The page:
Regs boss Roger Whiteside raised profit forecasts today, renewed his prediction that Baker’s would grow to 3000 stores and had a simple message to Londoners: We’re coming.
Falling property costs in central London mean it plans to rapidly expand into the city centre, from just 19 stores to many more.
“We are coming to London with renewed vigor,” he said.
Today Greggs said sales grew 3.5% in the third quarter despite staff and supply chain problems.
There’s a daily crunch on a range of goods, but there aren’t sausage rolls just yet.
“It changes every day. Every morning I wake up and that’s, what’s the problem today? It’s difficult,” he said.
He said drivers don’t come, or goods get stuck away from the shops.
Despite this, Greggs promised to open 100 new stores this year, which will increase to 150 every year in the near future. The total time should increase from 2146 to about 3000.
City was forecasting a profit of £138 million for the year, but will raise that forecast today following the latest guidance.
Vegetarian food options once made fun of by some, including Piers Morgan, are selling out well.
On staffing issues, Whiteside said: “There seems to be a labor shortage in the market. We’ve gone into recruiting just like anyone else. Where’s everyone gone?”
Customers are sticking with Greggs, as other stores have the same problem. “We will go through this period, I don’t know how long it will last.”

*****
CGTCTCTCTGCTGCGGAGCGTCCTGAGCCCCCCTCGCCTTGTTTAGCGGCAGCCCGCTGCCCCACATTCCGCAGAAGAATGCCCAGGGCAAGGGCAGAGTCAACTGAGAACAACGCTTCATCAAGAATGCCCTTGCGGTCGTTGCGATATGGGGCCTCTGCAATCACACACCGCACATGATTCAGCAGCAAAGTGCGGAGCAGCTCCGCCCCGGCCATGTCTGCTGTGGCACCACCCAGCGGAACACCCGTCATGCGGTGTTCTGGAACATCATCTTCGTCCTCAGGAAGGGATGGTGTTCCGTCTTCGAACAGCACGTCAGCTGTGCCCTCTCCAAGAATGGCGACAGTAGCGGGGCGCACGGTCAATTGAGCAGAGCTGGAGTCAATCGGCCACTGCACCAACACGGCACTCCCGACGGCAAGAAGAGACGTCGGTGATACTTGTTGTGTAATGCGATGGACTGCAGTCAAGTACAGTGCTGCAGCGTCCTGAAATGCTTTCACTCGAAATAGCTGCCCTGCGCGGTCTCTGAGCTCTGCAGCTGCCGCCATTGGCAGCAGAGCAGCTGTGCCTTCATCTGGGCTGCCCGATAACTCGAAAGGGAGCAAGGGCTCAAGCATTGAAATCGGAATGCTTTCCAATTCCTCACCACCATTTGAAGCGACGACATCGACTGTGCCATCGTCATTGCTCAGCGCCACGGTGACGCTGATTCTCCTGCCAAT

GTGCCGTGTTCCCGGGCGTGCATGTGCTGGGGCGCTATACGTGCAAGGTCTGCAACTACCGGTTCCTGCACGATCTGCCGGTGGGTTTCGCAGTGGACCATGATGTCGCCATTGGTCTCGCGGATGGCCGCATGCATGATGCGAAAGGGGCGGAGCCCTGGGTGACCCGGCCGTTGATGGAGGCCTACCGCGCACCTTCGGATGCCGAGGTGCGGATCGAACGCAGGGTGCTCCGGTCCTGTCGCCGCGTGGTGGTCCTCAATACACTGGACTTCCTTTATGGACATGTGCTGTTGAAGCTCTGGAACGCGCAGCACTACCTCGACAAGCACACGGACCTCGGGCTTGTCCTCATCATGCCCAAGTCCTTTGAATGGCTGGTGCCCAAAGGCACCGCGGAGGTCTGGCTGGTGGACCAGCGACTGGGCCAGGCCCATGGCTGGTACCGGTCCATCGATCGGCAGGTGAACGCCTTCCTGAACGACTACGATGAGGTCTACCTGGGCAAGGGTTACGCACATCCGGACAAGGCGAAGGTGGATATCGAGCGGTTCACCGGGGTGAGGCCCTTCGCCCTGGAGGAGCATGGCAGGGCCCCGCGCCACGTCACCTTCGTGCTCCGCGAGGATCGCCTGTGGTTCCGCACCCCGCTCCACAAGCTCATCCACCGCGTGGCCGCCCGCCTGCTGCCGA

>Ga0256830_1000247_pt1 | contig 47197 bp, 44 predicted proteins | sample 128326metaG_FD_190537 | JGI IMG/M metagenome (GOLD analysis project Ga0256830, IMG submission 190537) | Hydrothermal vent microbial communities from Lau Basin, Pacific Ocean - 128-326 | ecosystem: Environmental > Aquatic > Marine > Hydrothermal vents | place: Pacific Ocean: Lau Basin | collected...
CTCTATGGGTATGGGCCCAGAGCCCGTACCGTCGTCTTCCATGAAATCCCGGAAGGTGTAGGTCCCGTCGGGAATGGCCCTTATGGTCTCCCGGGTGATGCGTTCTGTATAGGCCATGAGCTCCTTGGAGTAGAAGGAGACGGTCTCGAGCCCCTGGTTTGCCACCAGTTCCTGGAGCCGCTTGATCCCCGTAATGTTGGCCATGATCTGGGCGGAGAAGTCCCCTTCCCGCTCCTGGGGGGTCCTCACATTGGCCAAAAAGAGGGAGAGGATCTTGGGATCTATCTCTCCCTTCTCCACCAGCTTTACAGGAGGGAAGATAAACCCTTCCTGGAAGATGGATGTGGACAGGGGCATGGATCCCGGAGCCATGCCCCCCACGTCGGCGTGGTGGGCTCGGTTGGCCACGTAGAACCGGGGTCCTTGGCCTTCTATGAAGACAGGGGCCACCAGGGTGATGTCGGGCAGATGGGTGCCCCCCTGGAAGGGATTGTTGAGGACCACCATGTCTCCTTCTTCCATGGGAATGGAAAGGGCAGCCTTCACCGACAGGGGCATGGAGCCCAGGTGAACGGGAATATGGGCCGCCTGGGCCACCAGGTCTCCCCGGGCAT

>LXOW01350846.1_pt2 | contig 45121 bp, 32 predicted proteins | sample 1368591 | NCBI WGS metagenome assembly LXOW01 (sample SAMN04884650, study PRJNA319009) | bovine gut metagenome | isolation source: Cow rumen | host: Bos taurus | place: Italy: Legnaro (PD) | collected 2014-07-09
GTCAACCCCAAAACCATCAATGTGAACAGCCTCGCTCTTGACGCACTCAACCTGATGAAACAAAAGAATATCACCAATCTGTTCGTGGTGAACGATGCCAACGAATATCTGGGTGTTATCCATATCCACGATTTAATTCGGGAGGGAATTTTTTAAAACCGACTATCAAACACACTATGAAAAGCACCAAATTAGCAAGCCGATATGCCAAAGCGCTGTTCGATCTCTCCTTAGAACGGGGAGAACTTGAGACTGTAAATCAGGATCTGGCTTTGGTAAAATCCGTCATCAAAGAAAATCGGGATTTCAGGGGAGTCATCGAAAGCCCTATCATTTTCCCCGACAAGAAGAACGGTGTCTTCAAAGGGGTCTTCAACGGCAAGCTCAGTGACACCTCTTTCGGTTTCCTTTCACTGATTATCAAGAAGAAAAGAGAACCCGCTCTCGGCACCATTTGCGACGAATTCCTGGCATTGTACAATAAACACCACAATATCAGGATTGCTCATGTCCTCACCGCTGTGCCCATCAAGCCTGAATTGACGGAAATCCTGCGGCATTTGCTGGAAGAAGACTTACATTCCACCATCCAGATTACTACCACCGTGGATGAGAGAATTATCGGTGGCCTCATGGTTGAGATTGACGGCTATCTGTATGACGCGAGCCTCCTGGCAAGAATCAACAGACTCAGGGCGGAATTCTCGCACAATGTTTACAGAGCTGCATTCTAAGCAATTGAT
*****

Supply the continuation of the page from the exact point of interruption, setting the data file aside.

Shares of Greggs rose 121p, up 4% to 2994p, which values the business at more than £3 billion.
Freetrade analyst Gemma Boothroyd said: “The sausage roll maker is increasing its investments in veganism, distribution and digital. But none of them are Greggs’ bread and butter, and it’s better to stick to what it knows best. When Britons crave Greggs, they don’t use a delivery app. They walk out the door and head to the nearest place. And when they get there, they’re usually looking for a healthy, meatless bite. are not.”
John Moore, Senior Investment Manager at Brewwin Dolphins, said: “Gregs is in strong shape and is back to perform well beyond where it was pre-pandemic. The investment plans set out today are ambitious, with the goal of doubling the business, reaching 3,000 stores, expanding its customer offerings, and even looking international. Although supply chain issues and rising input costs are very real near-term challenges, Greggs has been handling them well so far and has accounted for it in his strategy. If the company can execute its plan as it describes, over time Greggs could make the final jump in the FTSE 100.